(the first character is a space)

And its 33rd element is the required letter A.

@P:33mw
@P        generate the string above
:33     append the number 33, yielding ["...",33]
m    pass the array as Input of m, and the
required character becomes the Output
w   recycles the right argument of the previous
predicate as the left argument, and then
prints to STDOUT

Gh

Try it here!

Gh - alphabet[0]

# reticular, 9 bytes

"C"c2-co;

Try it online!

This is basically C converted from a char to a char code, subtracting two, converting back to a char, printing it with o, then finally terminating it with ;.

# Bash, 19 17 bytes

Prints lower-case a:

printf \\$[282/2] (Thanks to Dennis for reminding me of the deprecated syntax) # Fission, 5 bytes R'B_O Try it online! ### How it works R Spawn an atom that moves to the right. 'B Set the atom's mass to 'B'. _ Decrement the atom's mass. O Print the character that corresponds to the atoms mass and destroy the atom. ## Retina, 8 bytes M TOL Try it online! ### Explanation M This counts the number of matches of the empty regex in the empty input, so it produces a 1. TOL This is a transliteration which substitutes characters from the first set with corresponding characters from the second set. However, O and L are shorthands which expand to the odd digits and the upper case alphabet, respectively, so this replaces the 1 with A. # PHP, 12 bytes <?=chr(833); Due to an overflow the above produces an 'A' (see example 2 of the PHP doc). # Groovy, 12 bytes print(--'B') Makes use of the decrement operator overloading on Strings, per CharSequence.previous(). # Mathematica, 27 25 bytes Writes 10 in base 24. Half the length is one function name :( IntegerString[2(8-3),3*8] Thanks to Xavier for pointing out that the base doesn't have to be 16 (as in my original hexadecimal solution)! • What about First@WordList[]? – user48818 Aug 22 '16 at 16:21 • @Xavier: Make that an answer and I'll upvote it! – Greg Martin Aug 22 '16 at 17:52 • Done! A small gain for your approach: IntegerString[8 + 2, 3*3 + 2] :-) – user48818 Aug 22 '16 at 20:09 • Unfortunately the mean OP doesn't let us use + in this challenge :) I upvoted your answer though! – Greg Martin Aug 23 '16 at 4:44 • Ah yes, I have missed the + in the constraints. +1 as well! – user48818 Aug 23 '16 at 12:47 # Python 3, 18 17 bytes print(chr(88-23)) Prints the Unicode value 0x41 = 65 - credit SnoringFrog Previous answers print(str(int)[3]) Prints index 3 (the fourth character) of the string "<class 'int'>": print(chr(33*3-2)) Prints the Unicode value 0x61 = 97 • 88-23 saves one byte over 33*3-2 in the second example – SnoringFrog Aug 23 '16 at 14:29 • @SnoringFrog - how did I miss it?! Thanks! – Jonathan Allan Aug 24 '16 at 8:52 # R 3.2.2, 34 32 bytes This is a tricky challenge in R, since the only function that will print without quotes and junk is cat, which contains an "a". We have to get it by indirect means. In a fresh R installation with no extra packages, the base package (in which cat resides) is the eighth in the search list (luckily 8 isn't prohibited!) cat is the 297th thing in the base package, but 9 and 7 are prohibited. I think 322-23-2 is the most efficient way to calculate 297, but I may be wrong! (Edit: I was wrong. Thanks to Albert Masclans for pointing out that 33*3*3 is more efficient. I also added the R version number since later versions of R will probably introduce more things into the base package.) "a" is held in the first element of letters (alternatively, use LETTERS if you want "A") but since 1 is prohibited, we use 3-2 to get it. get(ls(8)[33*3*3])(letters[3-2]) • I love how you did it. 297 = 3*3*33 – Masclins Aug 30 '16 at 10:55 ## Bash, 14 bytes tr P-R @-B<<<Q Output: A # DC, 6 bytes 3BFFvP ...spits out an A and nothing else. # JavaScript ES6 ES5, 2317 12 12 bytes ${!3}[3-2]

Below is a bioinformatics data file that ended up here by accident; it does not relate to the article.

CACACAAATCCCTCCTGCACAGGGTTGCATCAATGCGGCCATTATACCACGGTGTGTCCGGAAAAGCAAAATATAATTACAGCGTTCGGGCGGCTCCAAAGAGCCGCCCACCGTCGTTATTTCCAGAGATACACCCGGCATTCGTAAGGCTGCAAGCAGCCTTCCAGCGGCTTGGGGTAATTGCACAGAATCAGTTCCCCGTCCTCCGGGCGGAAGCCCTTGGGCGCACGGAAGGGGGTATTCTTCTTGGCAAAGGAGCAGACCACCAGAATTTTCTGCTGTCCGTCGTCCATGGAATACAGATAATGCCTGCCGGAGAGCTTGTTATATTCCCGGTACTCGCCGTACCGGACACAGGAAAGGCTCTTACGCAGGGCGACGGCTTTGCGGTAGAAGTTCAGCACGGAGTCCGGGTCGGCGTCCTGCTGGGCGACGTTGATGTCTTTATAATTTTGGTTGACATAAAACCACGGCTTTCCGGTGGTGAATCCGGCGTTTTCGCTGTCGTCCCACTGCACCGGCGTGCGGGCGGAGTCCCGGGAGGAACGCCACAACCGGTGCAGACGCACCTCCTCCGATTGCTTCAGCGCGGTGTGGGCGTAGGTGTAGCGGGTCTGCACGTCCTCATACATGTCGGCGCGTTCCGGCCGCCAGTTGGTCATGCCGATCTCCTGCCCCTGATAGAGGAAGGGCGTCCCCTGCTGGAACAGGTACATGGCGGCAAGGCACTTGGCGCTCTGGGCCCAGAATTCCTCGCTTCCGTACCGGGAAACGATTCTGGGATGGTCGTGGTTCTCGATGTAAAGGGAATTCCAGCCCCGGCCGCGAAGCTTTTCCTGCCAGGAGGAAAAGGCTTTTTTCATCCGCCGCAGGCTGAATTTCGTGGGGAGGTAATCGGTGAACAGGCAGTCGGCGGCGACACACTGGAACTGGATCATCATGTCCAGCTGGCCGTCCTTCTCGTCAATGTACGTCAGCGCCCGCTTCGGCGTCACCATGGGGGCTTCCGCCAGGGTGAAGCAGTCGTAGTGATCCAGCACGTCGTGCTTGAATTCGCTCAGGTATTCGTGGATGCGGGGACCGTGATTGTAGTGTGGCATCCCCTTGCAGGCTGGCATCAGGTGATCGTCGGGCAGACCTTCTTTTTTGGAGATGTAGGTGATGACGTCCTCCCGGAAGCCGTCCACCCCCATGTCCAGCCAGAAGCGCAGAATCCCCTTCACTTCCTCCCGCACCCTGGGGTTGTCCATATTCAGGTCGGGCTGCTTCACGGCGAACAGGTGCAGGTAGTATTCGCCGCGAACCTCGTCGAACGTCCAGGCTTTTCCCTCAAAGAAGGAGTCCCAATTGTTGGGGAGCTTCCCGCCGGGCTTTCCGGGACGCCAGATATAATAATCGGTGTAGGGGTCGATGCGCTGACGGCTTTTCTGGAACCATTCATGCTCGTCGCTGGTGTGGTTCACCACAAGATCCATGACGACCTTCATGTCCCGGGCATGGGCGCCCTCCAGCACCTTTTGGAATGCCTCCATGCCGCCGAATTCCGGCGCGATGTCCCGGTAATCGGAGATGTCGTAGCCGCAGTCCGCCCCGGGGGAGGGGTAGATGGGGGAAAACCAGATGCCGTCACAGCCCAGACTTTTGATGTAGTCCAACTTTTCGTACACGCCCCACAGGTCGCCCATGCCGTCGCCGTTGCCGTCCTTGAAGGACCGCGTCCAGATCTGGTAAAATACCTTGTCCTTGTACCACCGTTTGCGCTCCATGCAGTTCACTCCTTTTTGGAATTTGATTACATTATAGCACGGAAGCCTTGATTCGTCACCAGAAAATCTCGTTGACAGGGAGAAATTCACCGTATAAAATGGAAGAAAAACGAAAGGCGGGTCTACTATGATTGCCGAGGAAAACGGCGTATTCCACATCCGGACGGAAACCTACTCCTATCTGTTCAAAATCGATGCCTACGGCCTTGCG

17 bytes: (typeof!3)[2- -3]

23 bytes: _=()=>(typeof!3)[2- -3]

Edit 05/10/2016: Took advantage of templating strings, as well as boolean coercion and string/array indexing... Also realized my previous code used +, I could always salvage 2+3 as 2- -3 at a cost of 2 bytes for each previous example... (Updated code and scores for previous submissions)

Edit 30/08/2016:

I took a different approach, exploiting the fat arrow functions as well as the typeof return type, which is a string. So converting a number to a boolean was easier then, had to encase it in parentheses before pulling the 5th element of the resulting string...

Seems that there was no mention of my answer requiring to be in the form of a function, so I've just stripped the fat arrow function declaration.

# Vim, 6 bytes

grNg??

Challenge doesn't block N, and Vim has a ROT-13 feature. FDinoff's answer is probably cooler, but this is ASCII and works everywhere.